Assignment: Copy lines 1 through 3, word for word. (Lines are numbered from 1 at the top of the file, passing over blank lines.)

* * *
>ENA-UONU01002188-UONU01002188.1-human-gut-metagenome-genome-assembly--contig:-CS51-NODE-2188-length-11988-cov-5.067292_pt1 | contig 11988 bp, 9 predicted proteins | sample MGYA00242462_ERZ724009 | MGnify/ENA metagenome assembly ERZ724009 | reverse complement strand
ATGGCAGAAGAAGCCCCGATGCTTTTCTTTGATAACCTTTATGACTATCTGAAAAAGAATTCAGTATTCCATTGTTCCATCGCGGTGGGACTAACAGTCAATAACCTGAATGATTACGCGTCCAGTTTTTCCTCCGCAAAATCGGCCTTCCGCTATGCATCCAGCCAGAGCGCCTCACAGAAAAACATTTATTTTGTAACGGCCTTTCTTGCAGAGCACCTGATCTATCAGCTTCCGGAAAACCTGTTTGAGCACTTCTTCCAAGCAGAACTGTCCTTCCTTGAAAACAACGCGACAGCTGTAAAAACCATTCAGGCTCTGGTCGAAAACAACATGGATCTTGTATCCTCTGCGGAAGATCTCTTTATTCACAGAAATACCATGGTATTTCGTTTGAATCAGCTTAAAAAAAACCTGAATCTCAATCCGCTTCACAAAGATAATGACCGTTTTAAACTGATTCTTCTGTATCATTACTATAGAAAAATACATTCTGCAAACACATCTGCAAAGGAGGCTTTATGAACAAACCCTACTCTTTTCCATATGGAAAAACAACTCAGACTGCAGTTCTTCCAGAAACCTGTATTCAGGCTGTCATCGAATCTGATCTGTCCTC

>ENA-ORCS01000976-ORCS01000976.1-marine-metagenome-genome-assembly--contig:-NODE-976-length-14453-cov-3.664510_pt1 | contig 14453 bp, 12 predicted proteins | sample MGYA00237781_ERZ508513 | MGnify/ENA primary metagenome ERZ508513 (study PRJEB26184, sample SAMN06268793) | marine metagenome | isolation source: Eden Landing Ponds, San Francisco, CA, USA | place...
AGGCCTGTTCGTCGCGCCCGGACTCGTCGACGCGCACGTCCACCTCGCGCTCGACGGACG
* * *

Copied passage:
>ENA-UONU01002188-UONU01002188.1-human-gut-metagenome-genome-assembly--contig:-CS51-NODE-2188-length-11988-cov-5.067292_pt1 | contig 11988 bp, 9 predicted proteins | sample MGYA00242462_ERZ724009 | MGnify/ENA metagenome assembly ERZ724009 | reverse complement strand
ATGGCAGAAGAAGCCCCGATGCTTTTCTTTGATAACCTTTATGACTATCTGAAAAAGAATTCAGTATTCCATTGTTCCATCGCGGTGGGACTAACAGTCAATAACCTGAATGATTACGCGTCCAGTTTTTCCTCCGCAAAATCGGCCTTCCGCTATGCATCCAGCCAGAGCGCCTCACAGAAAAACATTTATTTTGTAACGGCCTTTCTTGCAGAGCACCTGATCTATCAGCTTCCGGAAAACCTGTTTGAGCACTTCTTCCAAGCAGAACTGTCCTTCCTTGAAAACAACGCGACAGCTGTAAAAACCATTCAGGCTCTGGTCGAAAACAACATGGATCTTGTATCCTCTGCGGAAGATCTCTTTATTCACAGAAATACCATGGTATTTCGTTTGAATCAGCTTAAAAAAAACCTGAATCTCAATCCGCTTCACAAAGATAATGACCGTTTTAAACTGATTCTTCTGTATCATTACTATAGAAAAATACATTCTGCAAACACATCTGCAAAGGAGGCTTTATGAACAAACCCTACTCTTTTCCATATGGAAAAACAACTCAGACTGCAGTTCTTCCAGAAACCTGTATTCAGGCTGTCATCGAATCTGATCTGTCCTC

>ENA-ORCS01000976-ORCS01000976.1-marine-metagenome-genome-assembly--contig:-NODE-976-length-14453-cov-3.664510_pt1 | contig 14453 bp, 12 predicted proteins | sample MGYA00237781_ERZ508513 | MGnify/ENA primary metagenome ERZ508513 (study PRJEB26184, sample SAMN06268793) | marine metagenome | isolation source: Eden Landing Ponds, San Francisco, CA, USA | place...